Two years ago, Miss Malini Pannirselvam, 20, wasn't even sure she would graduate because of financial difficulties.
But last Saturday, she graduated with a Bachelor of Arts (in Liberal Studies with concentration in Mass Communications) awarded by Oklahoma City University.
Leaving Shuqun Secondary School in 2010 with an O-level L1R4 aggregate of 20 points, she could not qualify for a mass communications course in a local polytechnic. But instead of settling for another course, her parents enrolled her in the Management Development Institute of Singapore.
However, they had difficulties paying for her school fees.
She said: "We lived quite modestly but there was still a strain on the finances. My mother made sacrifices, skimping on her food and clothes."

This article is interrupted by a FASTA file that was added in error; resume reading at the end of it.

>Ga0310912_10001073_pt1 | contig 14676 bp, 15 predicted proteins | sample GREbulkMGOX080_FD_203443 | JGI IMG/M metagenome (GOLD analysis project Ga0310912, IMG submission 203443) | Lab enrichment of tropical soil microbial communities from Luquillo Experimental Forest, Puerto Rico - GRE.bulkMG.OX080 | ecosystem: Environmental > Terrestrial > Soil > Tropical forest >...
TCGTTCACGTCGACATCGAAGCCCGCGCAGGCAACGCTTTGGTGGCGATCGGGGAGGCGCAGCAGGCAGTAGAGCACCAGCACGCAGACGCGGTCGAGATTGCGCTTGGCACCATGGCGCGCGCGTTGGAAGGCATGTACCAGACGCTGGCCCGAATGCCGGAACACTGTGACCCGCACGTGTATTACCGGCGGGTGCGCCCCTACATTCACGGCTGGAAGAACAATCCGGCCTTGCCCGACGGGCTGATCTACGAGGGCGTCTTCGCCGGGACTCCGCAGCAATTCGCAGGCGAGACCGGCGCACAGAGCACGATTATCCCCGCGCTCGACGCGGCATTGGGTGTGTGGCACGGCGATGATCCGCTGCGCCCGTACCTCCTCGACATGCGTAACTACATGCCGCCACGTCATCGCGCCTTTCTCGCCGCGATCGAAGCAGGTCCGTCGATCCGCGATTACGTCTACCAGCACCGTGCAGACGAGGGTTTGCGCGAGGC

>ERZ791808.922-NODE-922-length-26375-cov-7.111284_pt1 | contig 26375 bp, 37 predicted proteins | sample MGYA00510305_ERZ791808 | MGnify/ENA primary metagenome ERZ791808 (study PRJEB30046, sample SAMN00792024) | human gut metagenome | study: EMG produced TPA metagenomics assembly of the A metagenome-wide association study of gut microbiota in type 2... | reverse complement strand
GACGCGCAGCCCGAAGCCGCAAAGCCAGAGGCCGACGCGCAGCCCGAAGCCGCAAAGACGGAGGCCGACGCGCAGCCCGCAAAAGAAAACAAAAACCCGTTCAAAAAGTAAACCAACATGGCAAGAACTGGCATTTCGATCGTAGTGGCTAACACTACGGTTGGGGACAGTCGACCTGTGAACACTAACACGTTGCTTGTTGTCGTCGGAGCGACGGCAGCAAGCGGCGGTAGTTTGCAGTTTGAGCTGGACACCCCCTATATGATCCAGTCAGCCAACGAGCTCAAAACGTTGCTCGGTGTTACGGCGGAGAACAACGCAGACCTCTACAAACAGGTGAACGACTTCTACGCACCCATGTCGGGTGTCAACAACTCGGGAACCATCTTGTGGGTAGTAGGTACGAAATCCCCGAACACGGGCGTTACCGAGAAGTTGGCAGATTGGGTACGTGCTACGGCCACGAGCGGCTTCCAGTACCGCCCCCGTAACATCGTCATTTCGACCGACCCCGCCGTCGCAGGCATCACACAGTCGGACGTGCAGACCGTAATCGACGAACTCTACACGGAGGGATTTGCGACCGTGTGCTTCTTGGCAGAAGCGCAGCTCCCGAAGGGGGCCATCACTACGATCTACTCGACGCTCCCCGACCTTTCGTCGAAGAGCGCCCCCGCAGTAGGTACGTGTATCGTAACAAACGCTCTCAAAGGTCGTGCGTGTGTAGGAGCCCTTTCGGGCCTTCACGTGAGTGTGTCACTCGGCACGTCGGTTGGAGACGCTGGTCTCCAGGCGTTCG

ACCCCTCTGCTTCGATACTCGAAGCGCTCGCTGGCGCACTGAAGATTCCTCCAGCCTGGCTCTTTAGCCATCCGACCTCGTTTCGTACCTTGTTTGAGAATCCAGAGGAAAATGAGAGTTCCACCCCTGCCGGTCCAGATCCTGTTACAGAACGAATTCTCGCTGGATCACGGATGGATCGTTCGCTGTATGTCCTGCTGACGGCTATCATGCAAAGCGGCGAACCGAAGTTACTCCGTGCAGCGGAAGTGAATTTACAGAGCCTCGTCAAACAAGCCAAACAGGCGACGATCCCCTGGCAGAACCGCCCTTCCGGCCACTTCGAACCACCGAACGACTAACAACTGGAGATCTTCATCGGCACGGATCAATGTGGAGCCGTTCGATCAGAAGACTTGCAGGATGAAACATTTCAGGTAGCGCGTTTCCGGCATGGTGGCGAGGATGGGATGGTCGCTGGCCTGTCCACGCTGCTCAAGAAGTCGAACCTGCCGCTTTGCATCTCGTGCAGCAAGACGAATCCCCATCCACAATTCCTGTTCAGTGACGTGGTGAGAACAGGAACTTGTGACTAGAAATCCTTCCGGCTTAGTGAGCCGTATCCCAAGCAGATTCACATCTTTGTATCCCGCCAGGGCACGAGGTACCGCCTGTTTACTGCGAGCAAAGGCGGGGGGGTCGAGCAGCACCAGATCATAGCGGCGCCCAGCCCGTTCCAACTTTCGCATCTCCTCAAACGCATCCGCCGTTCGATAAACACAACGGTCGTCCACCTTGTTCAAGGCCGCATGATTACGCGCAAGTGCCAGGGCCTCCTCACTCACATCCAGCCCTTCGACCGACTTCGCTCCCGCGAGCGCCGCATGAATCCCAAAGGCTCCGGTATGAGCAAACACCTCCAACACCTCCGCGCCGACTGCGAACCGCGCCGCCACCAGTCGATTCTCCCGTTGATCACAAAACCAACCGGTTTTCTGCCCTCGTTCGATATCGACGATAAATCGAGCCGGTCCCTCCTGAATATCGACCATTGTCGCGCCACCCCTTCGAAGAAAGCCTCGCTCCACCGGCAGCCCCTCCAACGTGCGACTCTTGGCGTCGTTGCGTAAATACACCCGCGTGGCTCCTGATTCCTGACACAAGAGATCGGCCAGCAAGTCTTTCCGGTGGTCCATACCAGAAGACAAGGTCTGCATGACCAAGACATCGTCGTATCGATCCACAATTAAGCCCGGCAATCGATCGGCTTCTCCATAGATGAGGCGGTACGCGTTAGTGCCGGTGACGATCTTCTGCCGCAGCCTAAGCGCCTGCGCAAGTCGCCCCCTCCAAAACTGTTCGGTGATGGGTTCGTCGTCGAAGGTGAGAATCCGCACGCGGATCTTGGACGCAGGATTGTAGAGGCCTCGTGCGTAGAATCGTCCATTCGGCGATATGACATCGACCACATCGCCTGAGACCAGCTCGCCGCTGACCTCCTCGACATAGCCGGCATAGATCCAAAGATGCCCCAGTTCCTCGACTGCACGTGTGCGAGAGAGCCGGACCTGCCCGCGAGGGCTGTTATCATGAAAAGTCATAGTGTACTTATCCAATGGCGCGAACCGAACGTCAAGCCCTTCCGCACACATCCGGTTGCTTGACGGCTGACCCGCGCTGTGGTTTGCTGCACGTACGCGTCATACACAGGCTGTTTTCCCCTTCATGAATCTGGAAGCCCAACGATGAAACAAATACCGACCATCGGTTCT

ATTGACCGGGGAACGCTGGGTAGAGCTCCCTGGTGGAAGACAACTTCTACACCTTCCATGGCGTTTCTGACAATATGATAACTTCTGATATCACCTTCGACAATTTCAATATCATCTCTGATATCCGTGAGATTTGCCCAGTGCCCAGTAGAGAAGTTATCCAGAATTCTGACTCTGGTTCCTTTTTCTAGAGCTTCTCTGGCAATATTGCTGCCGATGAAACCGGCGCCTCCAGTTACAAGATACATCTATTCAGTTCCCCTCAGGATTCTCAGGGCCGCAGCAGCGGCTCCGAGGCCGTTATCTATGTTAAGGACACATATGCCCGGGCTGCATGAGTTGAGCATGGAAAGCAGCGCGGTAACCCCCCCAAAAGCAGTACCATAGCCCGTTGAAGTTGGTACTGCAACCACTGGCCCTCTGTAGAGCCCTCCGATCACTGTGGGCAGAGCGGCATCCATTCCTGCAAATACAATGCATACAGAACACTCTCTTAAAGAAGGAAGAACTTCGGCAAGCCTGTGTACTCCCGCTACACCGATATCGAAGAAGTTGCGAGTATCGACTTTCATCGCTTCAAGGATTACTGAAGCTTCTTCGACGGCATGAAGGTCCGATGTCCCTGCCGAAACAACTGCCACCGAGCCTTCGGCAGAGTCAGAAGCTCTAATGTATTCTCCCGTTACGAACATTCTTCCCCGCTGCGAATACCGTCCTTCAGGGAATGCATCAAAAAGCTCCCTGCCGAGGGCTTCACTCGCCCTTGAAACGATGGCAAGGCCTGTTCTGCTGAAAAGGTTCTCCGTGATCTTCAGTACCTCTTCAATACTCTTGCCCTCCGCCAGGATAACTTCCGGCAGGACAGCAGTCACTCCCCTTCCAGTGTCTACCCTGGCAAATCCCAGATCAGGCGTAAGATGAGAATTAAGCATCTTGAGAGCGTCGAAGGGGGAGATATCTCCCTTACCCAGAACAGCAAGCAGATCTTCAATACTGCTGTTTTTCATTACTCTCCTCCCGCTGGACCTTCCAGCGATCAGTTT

Feeling guilty over her parents' financial strain, Miss Malini thought of dropping out of school to work instead.
She said: "I completed my advanced diploma and was apprehensive about advancing to the degree programme."
Her father, Mr G. Pannir, a 54-year-old taxi driver, was having none of it. He said: "I told her not to worry and that the money would come. We would take care of it."
With loans from her father's good friend and the Singapore Indian Development Association, her family paid off her school fees.
Despite her own financial struggles, Miss Malini gives back to society. The freelance henna artist donates her earnings to the United Nation's World Food Programme.
Her parents did not know about it until last week, when her story was published in Tamil Murasu.
Mr Pannir said: "Every father would be proud when his daughter graduates, but when I found out about her charity work, it took my happiness to a whole new level.
This article was first published on Oct 23, 2014.
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